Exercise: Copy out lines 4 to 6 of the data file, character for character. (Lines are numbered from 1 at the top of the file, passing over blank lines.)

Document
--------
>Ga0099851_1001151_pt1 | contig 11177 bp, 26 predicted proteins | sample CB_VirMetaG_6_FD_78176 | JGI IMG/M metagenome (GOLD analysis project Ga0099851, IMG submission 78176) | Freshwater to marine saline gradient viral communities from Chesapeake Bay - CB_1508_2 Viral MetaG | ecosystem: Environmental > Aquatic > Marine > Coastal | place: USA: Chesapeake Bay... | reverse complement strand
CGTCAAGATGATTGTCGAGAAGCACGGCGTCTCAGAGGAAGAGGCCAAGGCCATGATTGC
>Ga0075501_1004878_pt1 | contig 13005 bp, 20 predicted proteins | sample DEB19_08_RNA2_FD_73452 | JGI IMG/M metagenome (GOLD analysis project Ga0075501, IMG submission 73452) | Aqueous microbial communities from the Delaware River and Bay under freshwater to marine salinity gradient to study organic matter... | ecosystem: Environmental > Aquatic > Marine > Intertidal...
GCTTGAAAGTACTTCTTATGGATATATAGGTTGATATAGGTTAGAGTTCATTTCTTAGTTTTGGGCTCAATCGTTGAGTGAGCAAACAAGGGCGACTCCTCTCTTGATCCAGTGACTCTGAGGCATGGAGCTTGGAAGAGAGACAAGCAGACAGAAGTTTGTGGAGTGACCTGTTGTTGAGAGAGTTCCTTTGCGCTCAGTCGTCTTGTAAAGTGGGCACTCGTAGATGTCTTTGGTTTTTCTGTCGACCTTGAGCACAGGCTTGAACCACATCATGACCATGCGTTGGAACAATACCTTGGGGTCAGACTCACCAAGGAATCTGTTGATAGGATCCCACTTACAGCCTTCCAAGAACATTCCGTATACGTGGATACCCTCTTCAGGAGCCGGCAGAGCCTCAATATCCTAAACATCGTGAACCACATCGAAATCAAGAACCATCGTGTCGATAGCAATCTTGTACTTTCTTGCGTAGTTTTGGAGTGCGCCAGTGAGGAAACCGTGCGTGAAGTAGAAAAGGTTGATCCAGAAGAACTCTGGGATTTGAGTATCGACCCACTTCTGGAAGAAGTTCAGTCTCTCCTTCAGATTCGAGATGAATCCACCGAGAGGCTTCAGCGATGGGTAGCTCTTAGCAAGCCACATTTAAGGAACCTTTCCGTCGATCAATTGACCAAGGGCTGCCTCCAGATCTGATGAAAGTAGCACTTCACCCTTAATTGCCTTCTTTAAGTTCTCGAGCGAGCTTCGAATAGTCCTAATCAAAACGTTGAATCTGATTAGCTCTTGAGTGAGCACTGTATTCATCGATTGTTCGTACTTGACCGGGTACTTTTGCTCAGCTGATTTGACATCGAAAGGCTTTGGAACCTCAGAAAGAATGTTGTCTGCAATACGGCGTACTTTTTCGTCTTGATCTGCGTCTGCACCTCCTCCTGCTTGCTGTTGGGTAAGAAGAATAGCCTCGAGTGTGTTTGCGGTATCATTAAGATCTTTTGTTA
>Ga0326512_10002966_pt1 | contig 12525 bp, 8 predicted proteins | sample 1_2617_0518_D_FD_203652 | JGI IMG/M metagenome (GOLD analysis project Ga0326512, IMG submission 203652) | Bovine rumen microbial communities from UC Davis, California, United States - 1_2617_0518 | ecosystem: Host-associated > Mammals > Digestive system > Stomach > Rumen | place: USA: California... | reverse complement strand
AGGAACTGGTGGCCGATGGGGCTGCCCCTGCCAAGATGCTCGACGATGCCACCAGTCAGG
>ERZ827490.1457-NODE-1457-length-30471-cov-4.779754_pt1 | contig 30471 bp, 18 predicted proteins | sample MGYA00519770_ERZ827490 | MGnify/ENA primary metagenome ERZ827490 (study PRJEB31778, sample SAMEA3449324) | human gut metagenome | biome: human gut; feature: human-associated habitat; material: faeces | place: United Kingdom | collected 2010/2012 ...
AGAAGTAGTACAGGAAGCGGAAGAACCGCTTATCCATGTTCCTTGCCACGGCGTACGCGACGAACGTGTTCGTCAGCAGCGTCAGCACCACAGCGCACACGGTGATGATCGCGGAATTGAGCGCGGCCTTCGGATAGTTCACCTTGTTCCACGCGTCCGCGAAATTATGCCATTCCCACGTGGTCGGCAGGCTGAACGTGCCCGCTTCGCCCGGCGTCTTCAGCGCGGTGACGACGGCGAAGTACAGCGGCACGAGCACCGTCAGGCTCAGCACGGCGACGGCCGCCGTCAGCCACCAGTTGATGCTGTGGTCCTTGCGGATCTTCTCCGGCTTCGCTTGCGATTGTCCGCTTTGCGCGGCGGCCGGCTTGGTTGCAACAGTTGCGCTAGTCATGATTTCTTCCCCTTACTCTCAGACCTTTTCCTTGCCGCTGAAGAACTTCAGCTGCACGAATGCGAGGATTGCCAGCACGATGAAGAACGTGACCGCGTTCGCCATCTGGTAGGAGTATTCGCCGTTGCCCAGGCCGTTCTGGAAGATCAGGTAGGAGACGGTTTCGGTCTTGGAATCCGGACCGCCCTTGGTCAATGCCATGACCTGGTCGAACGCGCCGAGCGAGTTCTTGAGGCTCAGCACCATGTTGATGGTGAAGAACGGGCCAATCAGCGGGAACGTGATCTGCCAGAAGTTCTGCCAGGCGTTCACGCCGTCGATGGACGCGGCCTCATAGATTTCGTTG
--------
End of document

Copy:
GCTTGAAAGTACTTCTTATGGATATATAGGTTGATATAGGTTAGAGTTCATTTCTTAGTTTTGGGCTCAATCGTTGAGTGAGCAAACAAGGGCGACTCCTCTCTTGATCCAGTGACTCTGAGGCATGGAGCTTGGAAGAGAGACAAGCAGACAGAAGTTTGTGGAGTGACCTGTTGTTGAGAGAGTTCCTTTGCGCTCAGTCGTCTTGTAAAGTGGGCACTCGTAGATGTCTTTGGTTTTTCTGTCGACCTTGAGCACAGGCTTGAACCACATCATGACCATGCGTTGGAACAATACCTTGGGGTCAGACTCACCAAGGAATCTGTTGATAGGATCCCACTTACAGCCTTCCAAGAACATTCCGTATACGTGGATACCCTCTTCAGGAGCCGGCAGAGCCTCAATATCCTAAACATCGTGAACCACATCGAAATCAAGAACCATCGTGTCGATAGCAATCTTGTACTTTCTTGCGTAGTTTTGGAGTGCGCCAGTGAGGAAACCGTGCGTGAAGTAGAAAAGGTTGATCCAGAAGAACTCTGGGATTTGAGTATCGACCCACTTCTGGAAGAAGTTCAGTCTCTCCTTCAGATTCGAGATGAATCCACCGAGAGGCTTCAGCGATGGGTAGCTCTTAGCAAGCCACATTTAAGGAACCTTTCCGTCGATCAATTGACCAAGGGCTGCCTCCAGATCTGATGAAAGTAGCACTTCACCCTTAATTGCCTTCTTTAAGTTCTCGAGCGAGCTTCGAATAGTCCTAATCAAAACGTTGAATCTGATTAGCTCTTGAGTGAGCACTGTATTCATCGATTGTTCGTACTTGACCGGGTACTTTTGCTCAGCTGATTTGACATCGAAAGGCTTTGGAACCTCAGAAAGAATGTTGTCTGCAATACGGCGTACTTTTTCGTCTTGATCTGCGTCTGCACCTCCTCCTGCTTGCTGTTGGGTAAGAAGAATAGCCTCGAGTGTGTTTGCGGTATCATTAAGATCTTTTGTTA
>Ga0326512_10002966_pt1 | contig 12525 bp, 8 predicted proteins | sample 1_2617_0518_D_FD_203652 | JGI IMG/M metagenome (GOLD analysis project Ga0326512, IMG submission 203652) | Bovine rumen microbial communities from UC Davis, California, United States - 1_2617_0518 | ecosystem: Host-associated > Mammals > Digestive system > Stomach > Rumen | place: USA: California... | reverse complement strand
AGGAACTGGTGGCCGATGGGGCTGCCCCTGCCAAGATGCTCGACGATGCCACCAGTCAGG